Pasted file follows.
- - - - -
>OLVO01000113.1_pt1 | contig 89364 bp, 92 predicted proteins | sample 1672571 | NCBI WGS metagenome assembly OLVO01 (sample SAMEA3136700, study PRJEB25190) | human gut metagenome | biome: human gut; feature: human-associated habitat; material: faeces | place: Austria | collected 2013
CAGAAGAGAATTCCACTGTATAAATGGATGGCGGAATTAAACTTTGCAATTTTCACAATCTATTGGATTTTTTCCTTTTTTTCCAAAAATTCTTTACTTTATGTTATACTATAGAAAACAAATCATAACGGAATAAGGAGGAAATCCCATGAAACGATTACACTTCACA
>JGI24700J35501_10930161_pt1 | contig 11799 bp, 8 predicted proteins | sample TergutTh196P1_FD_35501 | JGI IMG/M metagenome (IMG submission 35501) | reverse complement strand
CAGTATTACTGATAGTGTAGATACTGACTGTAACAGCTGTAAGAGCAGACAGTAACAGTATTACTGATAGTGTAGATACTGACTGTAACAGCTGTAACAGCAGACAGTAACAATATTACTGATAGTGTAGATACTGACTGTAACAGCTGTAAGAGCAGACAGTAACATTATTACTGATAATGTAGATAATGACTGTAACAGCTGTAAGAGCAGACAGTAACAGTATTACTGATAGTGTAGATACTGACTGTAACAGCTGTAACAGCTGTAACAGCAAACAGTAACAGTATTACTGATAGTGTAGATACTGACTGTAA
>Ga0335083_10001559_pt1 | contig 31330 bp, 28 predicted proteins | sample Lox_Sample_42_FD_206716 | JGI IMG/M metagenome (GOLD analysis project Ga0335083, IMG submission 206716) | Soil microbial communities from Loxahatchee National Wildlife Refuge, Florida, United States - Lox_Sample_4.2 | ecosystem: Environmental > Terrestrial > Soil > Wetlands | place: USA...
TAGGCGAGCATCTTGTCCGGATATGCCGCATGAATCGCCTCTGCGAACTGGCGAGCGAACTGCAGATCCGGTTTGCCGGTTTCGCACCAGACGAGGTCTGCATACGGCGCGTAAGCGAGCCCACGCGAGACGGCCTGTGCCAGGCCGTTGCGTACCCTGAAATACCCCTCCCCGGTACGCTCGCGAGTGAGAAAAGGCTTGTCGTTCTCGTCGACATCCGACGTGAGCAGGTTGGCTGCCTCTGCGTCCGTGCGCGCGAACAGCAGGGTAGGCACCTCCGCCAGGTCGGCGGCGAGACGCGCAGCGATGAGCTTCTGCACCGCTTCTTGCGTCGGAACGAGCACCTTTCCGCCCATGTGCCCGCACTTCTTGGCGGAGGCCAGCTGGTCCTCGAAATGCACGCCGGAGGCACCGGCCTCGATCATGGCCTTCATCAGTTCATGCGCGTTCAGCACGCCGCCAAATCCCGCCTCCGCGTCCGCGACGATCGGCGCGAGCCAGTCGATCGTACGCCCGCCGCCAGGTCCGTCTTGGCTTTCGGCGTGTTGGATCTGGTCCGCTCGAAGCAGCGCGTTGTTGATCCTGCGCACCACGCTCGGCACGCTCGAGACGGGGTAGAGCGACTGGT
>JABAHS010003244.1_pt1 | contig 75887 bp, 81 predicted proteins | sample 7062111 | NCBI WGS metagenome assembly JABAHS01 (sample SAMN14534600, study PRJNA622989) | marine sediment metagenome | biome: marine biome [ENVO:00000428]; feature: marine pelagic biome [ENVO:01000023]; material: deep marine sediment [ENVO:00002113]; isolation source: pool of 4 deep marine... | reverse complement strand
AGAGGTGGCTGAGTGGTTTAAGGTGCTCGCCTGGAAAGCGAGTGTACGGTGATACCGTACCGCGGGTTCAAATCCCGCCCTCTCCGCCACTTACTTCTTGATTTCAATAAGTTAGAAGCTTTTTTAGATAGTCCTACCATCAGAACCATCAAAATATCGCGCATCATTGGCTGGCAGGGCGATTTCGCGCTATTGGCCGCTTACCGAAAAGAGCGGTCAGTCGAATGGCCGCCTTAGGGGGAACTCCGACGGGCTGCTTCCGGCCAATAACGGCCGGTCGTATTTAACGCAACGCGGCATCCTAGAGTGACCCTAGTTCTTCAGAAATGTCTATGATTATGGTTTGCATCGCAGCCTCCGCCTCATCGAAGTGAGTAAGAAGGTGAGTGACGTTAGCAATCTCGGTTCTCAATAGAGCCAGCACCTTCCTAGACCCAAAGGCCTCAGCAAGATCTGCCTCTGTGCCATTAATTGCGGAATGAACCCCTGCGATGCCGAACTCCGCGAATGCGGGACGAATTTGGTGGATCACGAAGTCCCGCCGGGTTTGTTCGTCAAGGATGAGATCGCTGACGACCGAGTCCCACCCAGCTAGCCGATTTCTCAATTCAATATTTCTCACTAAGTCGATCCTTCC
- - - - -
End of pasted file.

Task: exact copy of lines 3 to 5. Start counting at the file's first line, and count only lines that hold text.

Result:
>JGI24700J35501_10930161_pt1 | contig 11799 bp, 8 predicted proteins | sample TergutTh196P1_FD_35501 | JGI IMG/M metagenome (IMG submission 35501) | reverse complement strand
CAGTATTACTGATAGTGTAGATACTGACTGTAACAGCTGTAAGAGCAGACAGTAACAGTATTACTGATAGTGTAGATACTGACTGTAACAGCTGTAACAGCAGACAGTAACAATATTACTGATAGTGTAGATACTGACTGTAACAGCTGTAAGAGCAGACAGTAACATTATTACTGATAATGTAGATAATGACTGTAACAGCTGTAAGAGCAGACAGTAACAGTATTACTGATAGTGTAGATACTGACTGTAACAGCTGTAACAGCTGTAACAGCAAACAGTAACAGTATTACTGATAGTGTAGATACTGACTGTAA
>Ga0335083_10001559_pt1 | contig 31330 bp, 28 predicted proteins | sample Lox_Sample_42_FD_206716 | JGI IMG/M metagenome (GOLD analysis project Ga0335083, IMG submission 206716) | Soil microbial communities from Loxahatchee National Wildlife Refuge, Florida, United States - Lox_Sample_4.2 | ecosystem: Environmental > Terrestrial > Soil > Wetlands | place: USA...